Fine Art

Penstemon barbatus

Penstemon barbatus (*)

Classification System: APG IV

Superregnum: Eukaryota
Regnum: Plantae
Cladus: Angiosperms
Cladus: Eudicots
Cladus: Core eudicots
Cladus: Asterids
Cladus: Lamiids
Ordo: Lamiales

Familia: Plantaginaceae
Tribus: Cheloneae
Genus: Penstemon
Subgenus: P. subg. Habroanthus

Section: P. sect. Elmigera

Species: Penstemon barbatus
Varieties: P. b. var. trichander – P. b. var. torreyi

Penstemon barbatus (Cav.) Roth

Roth, A.W. 1806. Catalecta botanica quibus plantae novae et minus cognitae describuntur atque illustrantur. Fasc. 3. pp. [i–viii], [1]–350, [1–2, index pi.], [1–6, index] [1, err.], pls I–XII. Lipsiae [Leipzig]: in Bibliopolio Io. Fr. Gleditschiano. BHL Reference page.


International Plant Names Index. 2017. Penstemon barbatus. Published online. Accessed: Oct. 29 2017.
The Plant List 2013. Penstemon barbatus in The Plant List Version 1.1. Published online. Accessed: 2017 Oct. 29. 2017. Penstemon barbatus. Missouri Botanical Garden. Published online. Accessed: 29 Oct. 2017.
USDA, ARS, Germplasm Resources Information Network. Penstemon barbatus in the Germplasm Resources Information Network (GRIN), U.S. Department of Agriculture Agricultural Research Service. Accessed: 09-Oct-10.

Vernacular names
English: Golden-beard penstemon, Beardlip penstemon, Scarlet bugler
suomi: Punapipo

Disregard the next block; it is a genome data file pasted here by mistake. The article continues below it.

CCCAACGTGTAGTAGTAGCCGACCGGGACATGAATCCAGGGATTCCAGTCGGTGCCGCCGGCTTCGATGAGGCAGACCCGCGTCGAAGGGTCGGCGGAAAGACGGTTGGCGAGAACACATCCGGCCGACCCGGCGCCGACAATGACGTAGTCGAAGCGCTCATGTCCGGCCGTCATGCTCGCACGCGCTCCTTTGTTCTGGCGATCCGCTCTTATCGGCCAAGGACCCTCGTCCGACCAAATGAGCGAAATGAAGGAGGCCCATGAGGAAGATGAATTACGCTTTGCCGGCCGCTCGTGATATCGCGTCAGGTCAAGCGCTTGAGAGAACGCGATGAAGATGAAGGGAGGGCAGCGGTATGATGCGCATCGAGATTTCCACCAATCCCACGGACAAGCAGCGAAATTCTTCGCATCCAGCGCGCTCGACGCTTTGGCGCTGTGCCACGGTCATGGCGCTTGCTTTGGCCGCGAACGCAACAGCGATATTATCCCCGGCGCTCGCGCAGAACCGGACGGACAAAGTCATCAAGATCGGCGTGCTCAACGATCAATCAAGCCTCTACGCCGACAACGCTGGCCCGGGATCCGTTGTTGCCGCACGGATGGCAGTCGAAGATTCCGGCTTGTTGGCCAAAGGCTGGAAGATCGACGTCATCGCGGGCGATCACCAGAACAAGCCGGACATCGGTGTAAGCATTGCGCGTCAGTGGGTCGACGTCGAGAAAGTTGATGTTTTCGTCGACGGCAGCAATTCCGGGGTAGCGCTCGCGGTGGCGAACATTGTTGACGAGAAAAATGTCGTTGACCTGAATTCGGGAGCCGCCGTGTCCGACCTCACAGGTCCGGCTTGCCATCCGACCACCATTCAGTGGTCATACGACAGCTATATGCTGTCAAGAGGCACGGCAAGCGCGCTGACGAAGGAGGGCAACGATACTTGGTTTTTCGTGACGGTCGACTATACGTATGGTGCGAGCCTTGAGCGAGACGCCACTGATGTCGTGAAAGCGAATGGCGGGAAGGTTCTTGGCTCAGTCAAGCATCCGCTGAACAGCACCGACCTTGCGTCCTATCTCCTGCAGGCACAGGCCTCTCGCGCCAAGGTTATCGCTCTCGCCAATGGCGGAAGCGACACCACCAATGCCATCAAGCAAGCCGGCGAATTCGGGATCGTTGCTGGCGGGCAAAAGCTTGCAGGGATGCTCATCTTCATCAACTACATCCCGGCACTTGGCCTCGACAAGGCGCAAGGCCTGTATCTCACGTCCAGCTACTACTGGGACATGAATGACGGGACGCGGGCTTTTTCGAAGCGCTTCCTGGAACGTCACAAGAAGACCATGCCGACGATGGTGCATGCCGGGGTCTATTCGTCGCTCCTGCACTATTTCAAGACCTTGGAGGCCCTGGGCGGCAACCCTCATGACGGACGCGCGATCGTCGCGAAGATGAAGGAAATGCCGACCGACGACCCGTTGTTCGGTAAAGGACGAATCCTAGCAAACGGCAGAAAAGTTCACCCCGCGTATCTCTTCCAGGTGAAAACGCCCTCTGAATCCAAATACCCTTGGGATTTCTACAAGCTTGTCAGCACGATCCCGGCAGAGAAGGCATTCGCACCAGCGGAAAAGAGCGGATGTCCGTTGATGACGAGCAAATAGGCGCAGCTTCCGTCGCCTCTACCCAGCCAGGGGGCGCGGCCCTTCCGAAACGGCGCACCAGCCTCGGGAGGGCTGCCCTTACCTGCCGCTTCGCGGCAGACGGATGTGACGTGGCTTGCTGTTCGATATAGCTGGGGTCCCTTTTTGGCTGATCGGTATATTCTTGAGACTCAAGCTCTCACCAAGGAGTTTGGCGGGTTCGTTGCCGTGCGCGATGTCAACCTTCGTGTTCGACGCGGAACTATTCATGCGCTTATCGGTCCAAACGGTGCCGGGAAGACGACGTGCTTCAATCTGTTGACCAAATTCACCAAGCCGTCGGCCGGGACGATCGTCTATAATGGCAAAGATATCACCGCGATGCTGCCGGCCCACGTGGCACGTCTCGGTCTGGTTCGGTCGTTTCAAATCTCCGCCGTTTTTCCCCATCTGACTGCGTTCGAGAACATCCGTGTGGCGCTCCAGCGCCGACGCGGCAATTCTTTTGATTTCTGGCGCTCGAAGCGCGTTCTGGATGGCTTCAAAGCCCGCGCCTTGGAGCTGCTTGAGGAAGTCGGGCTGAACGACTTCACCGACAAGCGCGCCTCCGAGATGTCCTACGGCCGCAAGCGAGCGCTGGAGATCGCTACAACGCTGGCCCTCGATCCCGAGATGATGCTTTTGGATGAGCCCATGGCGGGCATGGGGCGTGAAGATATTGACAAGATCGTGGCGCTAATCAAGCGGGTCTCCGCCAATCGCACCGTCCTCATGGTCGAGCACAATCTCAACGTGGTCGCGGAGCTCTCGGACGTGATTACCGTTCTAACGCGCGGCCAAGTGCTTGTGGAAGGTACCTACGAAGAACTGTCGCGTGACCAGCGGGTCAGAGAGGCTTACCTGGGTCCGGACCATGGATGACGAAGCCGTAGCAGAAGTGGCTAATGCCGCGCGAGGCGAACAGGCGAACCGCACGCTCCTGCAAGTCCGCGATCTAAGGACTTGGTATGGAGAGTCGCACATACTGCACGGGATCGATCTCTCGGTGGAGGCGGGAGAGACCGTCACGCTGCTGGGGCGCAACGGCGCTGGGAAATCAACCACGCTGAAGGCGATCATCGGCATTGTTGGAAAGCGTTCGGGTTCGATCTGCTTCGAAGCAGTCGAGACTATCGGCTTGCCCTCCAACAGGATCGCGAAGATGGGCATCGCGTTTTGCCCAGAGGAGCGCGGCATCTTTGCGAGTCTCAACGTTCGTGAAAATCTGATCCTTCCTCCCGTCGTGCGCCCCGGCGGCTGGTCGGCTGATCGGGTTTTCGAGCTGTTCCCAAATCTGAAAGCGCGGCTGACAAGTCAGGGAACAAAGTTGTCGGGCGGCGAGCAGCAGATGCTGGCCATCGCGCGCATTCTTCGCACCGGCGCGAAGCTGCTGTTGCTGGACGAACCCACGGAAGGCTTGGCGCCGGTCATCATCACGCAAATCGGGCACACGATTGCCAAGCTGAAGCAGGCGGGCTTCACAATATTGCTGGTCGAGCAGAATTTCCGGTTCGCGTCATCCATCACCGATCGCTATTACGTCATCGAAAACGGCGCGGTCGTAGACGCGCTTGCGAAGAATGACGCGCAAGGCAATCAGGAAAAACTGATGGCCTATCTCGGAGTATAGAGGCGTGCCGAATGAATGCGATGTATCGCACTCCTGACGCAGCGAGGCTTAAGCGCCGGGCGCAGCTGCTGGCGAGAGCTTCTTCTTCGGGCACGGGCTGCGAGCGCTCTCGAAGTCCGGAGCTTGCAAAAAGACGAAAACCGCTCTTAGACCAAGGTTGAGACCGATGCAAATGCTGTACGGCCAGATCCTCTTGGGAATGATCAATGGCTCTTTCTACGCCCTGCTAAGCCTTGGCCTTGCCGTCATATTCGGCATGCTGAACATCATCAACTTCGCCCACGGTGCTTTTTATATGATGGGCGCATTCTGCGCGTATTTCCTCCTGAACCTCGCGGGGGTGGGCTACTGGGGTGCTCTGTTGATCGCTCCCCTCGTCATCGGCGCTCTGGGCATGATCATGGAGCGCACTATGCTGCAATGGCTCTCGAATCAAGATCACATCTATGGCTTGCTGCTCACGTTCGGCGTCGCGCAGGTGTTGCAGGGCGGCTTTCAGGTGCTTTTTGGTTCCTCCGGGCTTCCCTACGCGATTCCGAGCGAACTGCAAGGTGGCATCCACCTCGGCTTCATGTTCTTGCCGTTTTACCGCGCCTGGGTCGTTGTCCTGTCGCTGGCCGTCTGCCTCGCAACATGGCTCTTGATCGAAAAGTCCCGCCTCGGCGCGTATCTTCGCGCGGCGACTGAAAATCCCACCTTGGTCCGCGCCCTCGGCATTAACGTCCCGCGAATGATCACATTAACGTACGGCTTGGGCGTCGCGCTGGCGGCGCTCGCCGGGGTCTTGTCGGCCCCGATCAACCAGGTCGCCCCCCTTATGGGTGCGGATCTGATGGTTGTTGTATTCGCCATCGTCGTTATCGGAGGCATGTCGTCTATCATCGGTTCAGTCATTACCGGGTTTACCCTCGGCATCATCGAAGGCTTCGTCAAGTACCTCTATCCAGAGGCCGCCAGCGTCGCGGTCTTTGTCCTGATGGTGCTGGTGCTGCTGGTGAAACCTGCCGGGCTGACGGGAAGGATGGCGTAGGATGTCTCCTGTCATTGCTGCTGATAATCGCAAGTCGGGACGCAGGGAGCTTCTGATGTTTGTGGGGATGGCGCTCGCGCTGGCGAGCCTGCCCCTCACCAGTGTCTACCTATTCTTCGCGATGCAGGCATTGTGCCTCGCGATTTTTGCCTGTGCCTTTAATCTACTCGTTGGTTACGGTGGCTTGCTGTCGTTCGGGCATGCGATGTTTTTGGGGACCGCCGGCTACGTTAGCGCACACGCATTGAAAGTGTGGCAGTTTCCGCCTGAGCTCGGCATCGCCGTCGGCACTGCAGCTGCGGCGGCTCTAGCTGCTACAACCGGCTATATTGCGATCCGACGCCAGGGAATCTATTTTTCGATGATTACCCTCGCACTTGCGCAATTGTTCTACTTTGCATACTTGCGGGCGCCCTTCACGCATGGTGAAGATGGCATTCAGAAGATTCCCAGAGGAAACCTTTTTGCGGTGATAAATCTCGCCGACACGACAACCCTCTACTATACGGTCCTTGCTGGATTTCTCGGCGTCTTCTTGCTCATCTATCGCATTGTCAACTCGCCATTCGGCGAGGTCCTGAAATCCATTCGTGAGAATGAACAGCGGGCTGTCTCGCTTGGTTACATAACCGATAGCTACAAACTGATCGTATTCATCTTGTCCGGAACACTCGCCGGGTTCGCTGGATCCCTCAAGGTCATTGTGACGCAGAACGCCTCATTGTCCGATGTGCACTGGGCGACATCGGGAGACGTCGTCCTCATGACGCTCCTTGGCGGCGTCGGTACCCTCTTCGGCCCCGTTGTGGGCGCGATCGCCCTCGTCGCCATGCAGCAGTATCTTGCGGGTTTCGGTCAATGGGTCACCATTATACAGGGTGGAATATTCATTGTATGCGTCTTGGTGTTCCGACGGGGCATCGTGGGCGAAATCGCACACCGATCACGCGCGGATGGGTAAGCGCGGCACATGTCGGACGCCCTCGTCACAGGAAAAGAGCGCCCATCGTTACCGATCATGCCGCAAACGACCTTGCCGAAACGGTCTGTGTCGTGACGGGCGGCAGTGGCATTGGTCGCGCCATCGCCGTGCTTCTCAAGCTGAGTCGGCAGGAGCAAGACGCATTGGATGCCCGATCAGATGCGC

Penstemon barbatus, known by the common names golden-beard penstemon, and beardlip penstemon, is a flowering plant native to the western United States. In Spanish-speaking New Mexico and southern Colorado, it is called varita de San Jose – "St. Joseph's staff".[1]

The plant has spikes of clustered, tubular, scarlet blossoms with yellow hairs on their lower lip; the flowers are very attractive to hummingbirds. It is commonly grown in Xeriscape and conventional gardens, and several cultivars of different colors have been developed.

The late-summer flowering of Penstemon barbatus coincides with the southern migration of the Rufous hummingbird, and the hummingbirds use the Scarlet buglers as "filling stations" for their long trip south.[1]

The Zuni people rub the chewed root of the torreyi subspecies over the rabbit stick to insure success in the hunt.[2]

Dodson & Dunmire, 2007, Mountain Wildflowers of the Southern Rockies, UNM Press, ISBN 978-0-8263-4244-7
Stevenson, Matilda Coxe, 1915, Ethnobotany of the Zuni Indians. SI-BAE Annual Report #30 (p. 95)

Plants, Fine Art Prints

Plants Images

Biology Encyclopedia

Retrieved from ""
All text is available under the terms of the GNU Free Documentation License

Home - Hellenica World